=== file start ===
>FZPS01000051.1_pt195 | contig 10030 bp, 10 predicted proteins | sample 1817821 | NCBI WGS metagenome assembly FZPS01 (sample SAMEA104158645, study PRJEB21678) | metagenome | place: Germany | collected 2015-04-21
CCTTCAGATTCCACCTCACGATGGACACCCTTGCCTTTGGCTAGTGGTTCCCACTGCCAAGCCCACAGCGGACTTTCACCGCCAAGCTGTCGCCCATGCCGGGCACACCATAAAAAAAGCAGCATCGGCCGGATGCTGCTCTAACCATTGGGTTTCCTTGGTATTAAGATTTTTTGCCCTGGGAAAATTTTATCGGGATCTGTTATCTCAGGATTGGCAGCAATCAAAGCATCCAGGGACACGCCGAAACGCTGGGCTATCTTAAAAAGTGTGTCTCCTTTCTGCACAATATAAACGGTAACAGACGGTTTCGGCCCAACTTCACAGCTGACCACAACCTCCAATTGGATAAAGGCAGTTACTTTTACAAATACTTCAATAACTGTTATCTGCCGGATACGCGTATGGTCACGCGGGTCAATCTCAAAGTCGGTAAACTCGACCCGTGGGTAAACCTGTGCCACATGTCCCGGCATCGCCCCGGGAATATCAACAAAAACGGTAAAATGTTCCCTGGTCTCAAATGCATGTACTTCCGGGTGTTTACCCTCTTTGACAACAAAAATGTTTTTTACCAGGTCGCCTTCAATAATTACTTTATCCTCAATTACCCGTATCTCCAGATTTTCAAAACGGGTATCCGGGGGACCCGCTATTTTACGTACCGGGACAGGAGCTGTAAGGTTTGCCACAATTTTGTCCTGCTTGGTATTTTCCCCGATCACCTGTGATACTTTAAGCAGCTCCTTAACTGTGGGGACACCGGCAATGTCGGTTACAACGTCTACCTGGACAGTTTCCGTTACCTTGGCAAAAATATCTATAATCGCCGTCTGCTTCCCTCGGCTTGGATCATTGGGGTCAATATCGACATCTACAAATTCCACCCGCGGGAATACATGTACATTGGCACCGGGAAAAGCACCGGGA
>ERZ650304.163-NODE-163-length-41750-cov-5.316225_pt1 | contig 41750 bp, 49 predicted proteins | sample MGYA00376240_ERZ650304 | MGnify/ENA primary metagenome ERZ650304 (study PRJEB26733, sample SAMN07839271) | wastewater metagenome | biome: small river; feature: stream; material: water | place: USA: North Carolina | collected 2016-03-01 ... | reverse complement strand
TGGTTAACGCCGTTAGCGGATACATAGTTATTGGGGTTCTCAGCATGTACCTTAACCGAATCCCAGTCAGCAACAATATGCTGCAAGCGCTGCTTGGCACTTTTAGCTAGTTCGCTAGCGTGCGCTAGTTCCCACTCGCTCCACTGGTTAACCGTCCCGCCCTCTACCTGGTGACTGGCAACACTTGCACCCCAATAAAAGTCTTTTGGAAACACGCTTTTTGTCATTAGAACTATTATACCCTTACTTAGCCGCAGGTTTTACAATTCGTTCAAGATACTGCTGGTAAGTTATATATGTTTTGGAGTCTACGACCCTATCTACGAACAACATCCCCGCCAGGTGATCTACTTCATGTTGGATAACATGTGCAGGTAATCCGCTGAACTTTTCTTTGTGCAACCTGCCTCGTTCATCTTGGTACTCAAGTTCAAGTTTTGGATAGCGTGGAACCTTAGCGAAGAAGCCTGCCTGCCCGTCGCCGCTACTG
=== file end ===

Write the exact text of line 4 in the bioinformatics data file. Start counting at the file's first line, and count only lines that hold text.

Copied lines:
TGGTTAACGCCGTTAGCGGATACATAGTTATTGGGGTTCTCAGCATGTACCTTAACCGAATCCCAGTCAGCAACAATATGCTGCAAGCGCTGCTTGGCACTTTTAGCTAGTTCGCTAGCGTGCGCTAGTTCCCACTCGCTCCACTGGTTAACCGTCCCGCCCTCTACCTGGTGACTGGCAACACTTGCACCCCAATAAAAGTCTTTTGGAAACACGCTTTTTGTCATTAGAACTATTATACCCTTACTTAGCCGCAGGTTTTACAATTCGTTCAAGATACTGCTGGTAAGTTATATATGTTTTGGAGTCTACGACCCTATCTACGAACAACATCCCCGCCAGGTGATCTACTTCATGTTGGATAACATGTGCAGGTAATCCGCTGAACTTTTCTTTGTGCAACCTGCCTCGTTCATCTTGGTACTCAAGTTCAAGTTTTGGATAGCGTGGAACCTTAGCGAAGAAGCCTGCCTGCCCGTCGCCGCTACTG